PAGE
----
Social and Technical Aspects of Modern Architecture
The MARS Group, or Modern Architectural Research Group, was a British architectural think tank created in 1933 by numerous famous architects and architectural critics participating in the British modernist movement. The MARS Group was created after several prior but unsuccessful attempts to establish an organization to promote modernist architects in the United Kingdom, similar to organizations created in continental Europe, such as France’s Union des Artistes Modernes.
When Sigfried Giedion of the Congrès International d’Architecture Moderne invited Morton Shand to put up a group to represent Britain at their meetings, the group was born. Maxwell Fry and F. R. S. Yorke were chosen as founding members by Shand and Wells Coates. A few colleagues of Tecton, another architectural firm, and Ove Arup and John Betjeman, a poet and contributor to Architectural Review, joined them. The group’s biggest hit was a display at the New Burlington Galleries in 1938, but it also put them in debt. The MARS group suggested a radical design for postwar London rebuilding, detailed in the Architectural Review in 1942. The club grew to roughly 58 members at its peak. Along with the movement, the group began to lose steam, and many members left due to creative differences. In 1957, the group was disbanded.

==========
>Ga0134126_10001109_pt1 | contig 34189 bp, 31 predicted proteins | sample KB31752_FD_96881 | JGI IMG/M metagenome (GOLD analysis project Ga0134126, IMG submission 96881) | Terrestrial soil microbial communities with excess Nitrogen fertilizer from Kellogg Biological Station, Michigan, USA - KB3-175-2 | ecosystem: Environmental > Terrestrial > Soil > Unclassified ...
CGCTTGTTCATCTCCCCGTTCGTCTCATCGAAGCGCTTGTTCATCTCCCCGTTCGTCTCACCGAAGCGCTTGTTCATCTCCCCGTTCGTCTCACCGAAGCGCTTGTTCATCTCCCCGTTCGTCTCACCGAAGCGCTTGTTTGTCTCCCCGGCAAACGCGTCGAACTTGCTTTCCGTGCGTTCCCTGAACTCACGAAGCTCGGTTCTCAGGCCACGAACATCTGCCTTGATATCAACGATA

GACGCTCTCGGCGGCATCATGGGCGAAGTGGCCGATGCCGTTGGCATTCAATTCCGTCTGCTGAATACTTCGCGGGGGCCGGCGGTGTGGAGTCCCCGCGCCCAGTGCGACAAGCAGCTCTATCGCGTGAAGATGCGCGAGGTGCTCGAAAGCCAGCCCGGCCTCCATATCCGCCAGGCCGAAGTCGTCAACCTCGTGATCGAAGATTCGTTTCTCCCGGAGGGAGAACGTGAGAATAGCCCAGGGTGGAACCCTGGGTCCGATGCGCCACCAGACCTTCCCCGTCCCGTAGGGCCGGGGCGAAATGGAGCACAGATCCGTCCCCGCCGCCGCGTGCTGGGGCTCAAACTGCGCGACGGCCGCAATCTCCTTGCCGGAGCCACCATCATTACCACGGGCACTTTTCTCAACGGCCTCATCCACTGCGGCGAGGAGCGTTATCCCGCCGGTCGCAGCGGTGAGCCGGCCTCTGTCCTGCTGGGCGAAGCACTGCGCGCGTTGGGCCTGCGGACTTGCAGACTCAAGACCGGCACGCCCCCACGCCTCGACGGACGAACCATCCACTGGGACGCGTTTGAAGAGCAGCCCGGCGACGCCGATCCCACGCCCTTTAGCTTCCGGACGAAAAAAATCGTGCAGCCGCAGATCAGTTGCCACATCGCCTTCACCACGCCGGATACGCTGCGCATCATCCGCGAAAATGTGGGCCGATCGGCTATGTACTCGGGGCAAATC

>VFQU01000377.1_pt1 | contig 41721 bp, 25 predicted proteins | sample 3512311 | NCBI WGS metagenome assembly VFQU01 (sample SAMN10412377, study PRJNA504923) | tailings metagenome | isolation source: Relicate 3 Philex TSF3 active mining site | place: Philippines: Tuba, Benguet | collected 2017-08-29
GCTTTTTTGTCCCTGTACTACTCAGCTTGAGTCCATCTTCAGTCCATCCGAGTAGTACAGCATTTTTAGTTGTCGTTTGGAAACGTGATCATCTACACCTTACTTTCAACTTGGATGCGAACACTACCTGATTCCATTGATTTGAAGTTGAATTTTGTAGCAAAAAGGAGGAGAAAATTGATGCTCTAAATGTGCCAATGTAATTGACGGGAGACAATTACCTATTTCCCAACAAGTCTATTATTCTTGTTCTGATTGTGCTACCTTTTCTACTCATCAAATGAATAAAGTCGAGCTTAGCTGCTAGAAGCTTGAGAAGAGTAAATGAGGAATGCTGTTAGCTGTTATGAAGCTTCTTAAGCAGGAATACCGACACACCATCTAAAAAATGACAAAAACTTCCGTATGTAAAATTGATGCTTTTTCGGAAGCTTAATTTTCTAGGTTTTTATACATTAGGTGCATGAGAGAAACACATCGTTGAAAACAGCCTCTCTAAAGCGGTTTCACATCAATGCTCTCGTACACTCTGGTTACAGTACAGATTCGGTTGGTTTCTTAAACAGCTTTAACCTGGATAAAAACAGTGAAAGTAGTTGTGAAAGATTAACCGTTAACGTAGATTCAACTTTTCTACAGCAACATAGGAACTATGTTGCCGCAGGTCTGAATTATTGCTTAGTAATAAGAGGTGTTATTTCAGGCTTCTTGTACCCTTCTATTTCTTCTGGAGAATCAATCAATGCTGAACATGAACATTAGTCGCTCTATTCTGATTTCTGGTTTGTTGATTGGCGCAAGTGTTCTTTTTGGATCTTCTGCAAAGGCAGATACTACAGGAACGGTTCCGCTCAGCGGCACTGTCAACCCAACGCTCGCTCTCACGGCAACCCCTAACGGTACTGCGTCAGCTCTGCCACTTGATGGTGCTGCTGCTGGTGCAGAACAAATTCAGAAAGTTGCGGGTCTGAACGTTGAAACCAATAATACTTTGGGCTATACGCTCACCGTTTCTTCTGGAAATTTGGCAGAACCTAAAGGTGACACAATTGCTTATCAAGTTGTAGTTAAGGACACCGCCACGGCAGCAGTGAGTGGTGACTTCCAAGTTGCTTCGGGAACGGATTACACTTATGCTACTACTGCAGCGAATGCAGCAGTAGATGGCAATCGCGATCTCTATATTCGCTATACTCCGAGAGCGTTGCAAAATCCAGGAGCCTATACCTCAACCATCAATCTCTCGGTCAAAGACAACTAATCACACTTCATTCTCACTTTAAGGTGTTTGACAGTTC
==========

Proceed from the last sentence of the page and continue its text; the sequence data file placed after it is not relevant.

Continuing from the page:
Byars, M., & Riley, T. (2004). The design encyclopedia. Laurence King Publishing.
Wikipedia contributors. (2020, June 19). MARS Group. In Wikipedia, The Free Encyclopedia. Retrieved 06:26, May 28, 2021, from https://en.wikipedia.org/w/index.php?title=MARS_Group&oldid=963298099
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